Driven by Passion: Screenwriter Simon Hunter on the Life Cycle of a Film
Professor Antonella Salvatore’s MKT 301- Principles of Marketing course welcomed Simon David Hunter, Screenwriter, Producer and Director at Myth Film Company, on September 11, 2018. Hunter, who teaches screenwriting at Bond University in Australia and is the executive chairman of the Sydney Film School and the Sydney Acting School, gave a lecture on the life cycle of a film.
The lecture, called “How to Make a Movie: from Idea generation to Product” focused on the practice of filmmaking including the marketing process both for independent films and Hollywood blockbusters.
Hunter started by stressing the importance of having “the right idea” and getting it out there, possibly across different media. He gave the example of The Exorcist (1973), which was made into a book because nobody wanted to buy the screenplay. Once the book became a New York Times best seller, the author was approached for the film rights and he sold the screenplay that he had written beforehand. When a filmmaker is starting out, he needs to prove that he/she can tell a story, Hunter said, especially in a time where technologies to make movies are easy to access.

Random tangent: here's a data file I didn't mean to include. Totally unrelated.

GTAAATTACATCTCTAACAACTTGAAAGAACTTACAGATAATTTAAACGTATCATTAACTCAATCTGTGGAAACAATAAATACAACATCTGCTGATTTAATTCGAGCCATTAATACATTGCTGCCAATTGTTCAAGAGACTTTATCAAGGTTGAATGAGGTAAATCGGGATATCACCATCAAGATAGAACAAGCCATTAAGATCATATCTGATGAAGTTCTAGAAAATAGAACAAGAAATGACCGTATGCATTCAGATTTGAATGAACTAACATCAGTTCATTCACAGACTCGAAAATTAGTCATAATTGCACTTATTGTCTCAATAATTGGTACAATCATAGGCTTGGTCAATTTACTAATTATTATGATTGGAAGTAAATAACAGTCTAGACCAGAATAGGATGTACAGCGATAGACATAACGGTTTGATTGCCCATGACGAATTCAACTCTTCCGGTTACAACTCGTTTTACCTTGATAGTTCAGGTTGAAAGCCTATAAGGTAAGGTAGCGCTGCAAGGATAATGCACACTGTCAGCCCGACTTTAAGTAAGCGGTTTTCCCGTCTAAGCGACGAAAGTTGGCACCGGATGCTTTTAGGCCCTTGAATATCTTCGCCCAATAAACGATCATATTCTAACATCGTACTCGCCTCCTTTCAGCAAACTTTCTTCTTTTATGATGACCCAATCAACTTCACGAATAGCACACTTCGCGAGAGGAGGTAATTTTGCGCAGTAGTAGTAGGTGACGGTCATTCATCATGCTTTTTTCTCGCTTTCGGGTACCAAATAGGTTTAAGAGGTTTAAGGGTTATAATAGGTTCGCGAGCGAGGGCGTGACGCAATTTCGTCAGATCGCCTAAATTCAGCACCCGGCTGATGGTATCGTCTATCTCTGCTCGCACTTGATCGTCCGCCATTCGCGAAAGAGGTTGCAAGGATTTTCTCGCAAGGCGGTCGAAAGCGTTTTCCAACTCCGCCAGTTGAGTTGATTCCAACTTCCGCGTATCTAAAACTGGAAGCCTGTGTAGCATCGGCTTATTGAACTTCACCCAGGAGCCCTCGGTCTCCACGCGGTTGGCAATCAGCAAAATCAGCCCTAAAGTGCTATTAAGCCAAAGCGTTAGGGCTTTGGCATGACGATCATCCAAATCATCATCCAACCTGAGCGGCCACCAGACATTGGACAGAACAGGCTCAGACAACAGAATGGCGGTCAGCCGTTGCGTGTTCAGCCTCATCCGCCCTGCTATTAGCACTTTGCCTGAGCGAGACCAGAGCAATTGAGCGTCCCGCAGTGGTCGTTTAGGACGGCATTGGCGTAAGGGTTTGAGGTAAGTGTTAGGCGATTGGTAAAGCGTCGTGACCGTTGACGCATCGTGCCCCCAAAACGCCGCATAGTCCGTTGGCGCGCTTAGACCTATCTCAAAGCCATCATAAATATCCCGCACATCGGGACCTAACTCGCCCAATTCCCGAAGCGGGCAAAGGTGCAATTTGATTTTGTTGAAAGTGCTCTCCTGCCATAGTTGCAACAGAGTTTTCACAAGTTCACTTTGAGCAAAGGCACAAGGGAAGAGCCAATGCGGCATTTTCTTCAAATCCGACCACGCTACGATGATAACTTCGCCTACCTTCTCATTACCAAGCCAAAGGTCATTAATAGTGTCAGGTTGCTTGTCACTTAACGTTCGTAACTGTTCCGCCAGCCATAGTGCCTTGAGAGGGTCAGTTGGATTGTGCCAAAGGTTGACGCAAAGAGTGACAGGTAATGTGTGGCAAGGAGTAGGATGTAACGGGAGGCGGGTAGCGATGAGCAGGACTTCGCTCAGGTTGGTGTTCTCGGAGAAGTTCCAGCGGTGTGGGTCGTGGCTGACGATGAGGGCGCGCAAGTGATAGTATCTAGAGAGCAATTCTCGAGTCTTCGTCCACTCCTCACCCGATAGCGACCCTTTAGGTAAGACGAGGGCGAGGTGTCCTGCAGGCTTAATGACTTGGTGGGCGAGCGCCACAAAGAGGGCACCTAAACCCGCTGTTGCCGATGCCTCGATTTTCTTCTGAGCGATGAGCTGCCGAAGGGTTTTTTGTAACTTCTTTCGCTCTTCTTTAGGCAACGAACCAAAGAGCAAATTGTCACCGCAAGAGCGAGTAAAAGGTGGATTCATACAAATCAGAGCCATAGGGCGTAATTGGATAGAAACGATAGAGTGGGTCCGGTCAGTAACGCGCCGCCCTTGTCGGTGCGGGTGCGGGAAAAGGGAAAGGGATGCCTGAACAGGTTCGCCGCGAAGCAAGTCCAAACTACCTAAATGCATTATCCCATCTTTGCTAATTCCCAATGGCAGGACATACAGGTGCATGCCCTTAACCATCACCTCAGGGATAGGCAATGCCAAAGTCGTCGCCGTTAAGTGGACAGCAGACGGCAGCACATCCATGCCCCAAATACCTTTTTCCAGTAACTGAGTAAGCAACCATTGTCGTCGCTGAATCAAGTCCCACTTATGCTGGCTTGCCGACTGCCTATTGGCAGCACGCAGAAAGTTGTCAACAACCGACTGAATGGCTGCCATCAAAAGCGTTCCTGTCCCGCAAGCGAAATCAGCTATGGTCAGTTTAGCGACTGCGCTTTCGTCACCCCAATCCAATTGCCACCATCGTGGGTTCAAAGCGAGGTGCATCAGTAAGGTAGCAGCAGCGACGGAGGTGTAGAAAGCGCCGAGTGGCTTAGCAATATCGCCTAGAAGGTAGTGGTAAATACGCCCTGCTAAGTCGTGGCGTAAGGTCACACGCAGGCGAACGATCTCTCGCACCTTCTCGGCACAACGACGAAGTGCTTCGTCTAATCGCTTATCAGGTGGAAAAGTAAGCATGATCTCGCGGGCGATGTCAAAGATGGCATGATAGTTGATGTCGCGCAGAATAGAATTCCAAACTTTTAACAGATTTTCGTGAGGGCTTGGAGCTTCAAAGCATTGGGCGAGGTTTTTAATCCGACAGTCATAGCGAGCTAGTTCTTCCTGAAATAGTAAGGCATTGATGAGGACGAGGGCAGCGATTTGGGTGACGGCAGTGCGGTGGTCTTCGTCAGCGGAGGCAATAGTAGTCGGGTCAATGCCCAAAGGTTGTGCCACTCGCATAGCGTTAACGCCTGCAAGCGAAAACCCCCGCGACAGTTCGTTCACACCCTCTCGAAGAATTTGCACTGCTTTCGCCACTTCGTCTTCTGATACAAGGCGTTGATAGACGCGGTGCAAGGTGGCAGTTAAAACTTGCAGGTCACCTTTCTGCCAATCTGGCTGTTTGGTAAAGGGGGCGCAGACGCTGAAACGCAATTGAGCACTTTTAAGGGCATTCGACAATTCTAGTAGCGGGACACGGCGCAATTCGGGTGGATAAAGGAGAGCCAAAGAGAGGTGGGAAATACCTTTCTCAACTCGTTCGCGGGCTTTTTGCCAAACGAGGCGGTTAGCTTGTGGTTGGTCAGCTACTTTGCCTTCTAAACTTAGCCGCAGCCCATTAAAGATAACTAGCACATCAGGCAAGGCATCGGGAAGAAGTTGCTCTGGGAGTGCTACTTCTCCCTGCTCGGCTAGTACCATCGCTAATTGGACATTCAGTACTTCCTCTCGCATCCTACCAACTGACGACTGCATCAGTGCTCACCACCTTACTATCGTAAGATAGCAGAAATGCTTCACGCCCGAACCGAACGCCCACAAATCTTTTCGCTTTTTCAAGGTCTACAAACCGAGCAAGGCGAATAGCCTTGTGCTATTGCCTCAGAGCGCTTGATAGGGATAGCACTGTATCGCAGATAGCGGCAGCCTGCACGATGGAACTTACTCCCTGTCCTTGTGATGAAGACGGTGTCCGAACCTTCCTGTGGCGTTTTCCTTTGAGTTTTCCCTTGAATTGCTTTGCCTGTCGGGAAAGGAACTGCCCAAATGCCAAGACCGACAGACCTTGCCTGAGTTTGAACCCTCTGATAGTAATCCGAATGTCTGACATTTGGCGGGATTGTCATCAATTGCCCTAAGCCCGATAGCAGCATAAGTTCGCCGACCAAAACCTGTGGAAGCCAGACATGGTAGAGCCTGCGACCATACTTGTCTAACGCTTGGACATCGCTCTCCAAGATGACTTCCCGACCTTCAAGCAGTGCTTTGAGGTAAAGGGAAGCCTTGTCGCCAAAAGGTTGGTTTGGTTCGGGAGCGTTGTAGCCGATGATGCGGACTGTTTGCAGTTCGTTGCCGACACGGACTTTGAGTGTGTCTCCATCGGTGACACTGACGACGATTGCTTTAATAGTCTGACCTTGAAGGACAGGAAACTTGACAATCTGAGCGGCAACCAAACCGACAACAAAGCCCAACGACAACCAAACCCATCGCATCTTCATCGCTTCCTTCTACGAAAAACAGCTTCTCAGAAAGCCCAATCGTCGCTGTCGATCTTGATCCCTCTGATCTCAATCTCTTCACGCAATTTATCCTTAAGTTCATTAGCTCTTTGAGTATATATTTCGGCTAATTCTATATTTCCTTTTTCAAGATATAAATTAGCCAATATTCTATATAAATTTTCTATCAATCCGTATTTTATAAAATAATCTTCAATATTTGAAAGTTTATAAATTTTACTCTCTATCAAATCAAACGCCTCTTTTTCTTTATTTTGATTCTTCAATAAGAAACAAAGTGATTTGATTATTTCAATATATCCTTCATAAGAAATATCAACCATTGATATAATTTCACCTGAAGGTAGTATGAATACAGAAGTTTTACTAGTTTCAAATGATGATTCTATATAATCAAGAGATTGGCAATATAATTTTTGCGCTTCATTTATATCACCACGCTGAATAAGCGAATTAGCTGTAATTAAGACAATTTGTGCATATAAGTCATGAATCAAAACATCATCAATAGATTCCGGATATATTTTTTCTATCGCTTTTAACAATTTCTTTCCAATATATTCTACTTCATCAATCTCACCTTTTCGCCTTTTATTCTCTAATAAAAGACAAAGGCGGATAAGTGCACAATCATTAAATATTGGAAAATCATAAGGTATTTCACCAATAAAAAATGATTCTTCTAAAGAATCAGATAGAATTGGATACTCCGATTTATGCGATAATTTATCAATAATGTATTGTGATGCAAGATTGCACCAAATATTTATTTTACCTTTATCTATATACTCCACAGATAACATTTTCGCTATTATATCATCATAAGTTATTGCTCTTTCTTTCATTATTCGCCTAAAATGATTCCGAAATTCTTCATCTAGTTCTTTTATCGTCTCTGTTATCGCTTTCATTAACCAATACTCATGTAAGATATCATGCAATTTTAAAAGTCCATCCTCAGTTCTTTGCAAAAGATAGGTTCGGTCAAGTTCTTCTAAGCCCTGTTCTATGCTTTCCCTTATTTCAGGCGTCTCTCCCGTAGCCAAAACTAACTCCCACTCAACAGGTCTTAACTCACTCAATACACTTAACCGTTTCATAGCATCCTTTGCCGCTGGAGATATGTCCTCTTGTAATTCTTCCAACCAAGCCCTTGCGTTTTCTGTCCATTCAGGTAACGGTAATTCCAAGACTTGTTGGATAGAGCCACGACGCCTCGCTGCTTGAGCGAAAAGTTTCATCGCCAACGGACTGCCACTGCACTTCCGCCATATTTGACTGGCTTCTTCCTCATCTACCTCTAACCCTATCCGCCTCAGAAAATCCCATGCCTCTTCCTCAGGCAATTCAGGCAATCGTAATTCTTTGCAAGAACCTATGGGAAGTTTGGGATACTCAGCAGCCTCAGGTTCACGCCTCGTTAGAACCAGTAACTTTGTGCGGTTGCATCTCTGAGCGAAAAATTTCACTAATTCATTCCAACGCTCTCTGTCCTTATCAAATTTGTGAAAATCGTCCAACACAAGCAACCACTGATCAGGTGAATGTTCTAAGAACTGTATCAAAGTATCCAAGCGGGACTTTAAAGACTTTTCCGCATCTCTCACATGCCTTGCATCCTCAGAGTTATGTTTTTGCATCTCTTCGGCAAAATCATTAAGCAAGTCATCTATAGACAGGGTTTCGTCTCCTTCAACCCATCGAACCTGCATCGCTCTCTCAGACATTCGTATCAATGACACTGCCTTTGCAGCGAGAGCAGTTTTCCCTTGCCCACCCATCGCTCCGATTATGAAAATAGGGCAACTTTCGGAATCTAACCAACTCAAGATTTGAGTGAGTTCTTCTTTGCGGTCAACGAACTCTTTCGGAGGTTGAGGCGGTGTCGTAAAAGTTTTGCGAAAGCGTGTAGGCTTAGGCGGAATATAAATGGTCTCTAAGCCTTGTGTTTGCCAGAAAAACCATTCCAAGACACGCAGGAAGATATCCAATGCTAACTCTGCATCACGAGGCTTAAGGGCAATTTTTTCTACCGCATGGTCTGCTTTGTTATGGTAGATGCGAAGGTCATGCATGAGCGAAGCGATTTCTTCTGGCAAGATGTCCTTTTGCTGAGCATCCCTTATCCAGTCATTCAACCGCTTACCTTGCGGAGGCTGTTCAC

A mistake that filmmakers should avoid is forgetting that they are making a movie about a character. “If you don’t know the character, the film won’t work” Hunter said. Once you know the story, you can work on the plot. Moreover, a “super-want,” which is a clearly-defined goal for the character, is essential. In the Indiana Jones series, the protagonist always has to look for the treasure, which is what drives the story forward. In E.T. (1982) the super-want is the title character’s desire to go back home.
Once the concept is ready, a filmmaker needs to create a budget and stick to it. As for the shoot, Hunter outlined some important points. He suggested avoiding too many speaking parts and too many locations. The first attempt at a feature film should be maximum 95 minutes in length. Moreover, Hunter said to pay as little as legally possible and stressed the importance of never breaking budget. Hunter believes that filmmaking is like a horse race, where you have to “prove yourself in the minor league before you can make the major league.”
Hunter said that those who are serious about filmmaking should refrain from putting films on YouTube and instead submit them to film festivals via Withoutabox or show them at the American Film Market.
“Make the film you want to watch,” Hunter concluded. A filmmaker should follow his true passion and make a film about something he/she is interested in, which will make it more likely to be successful.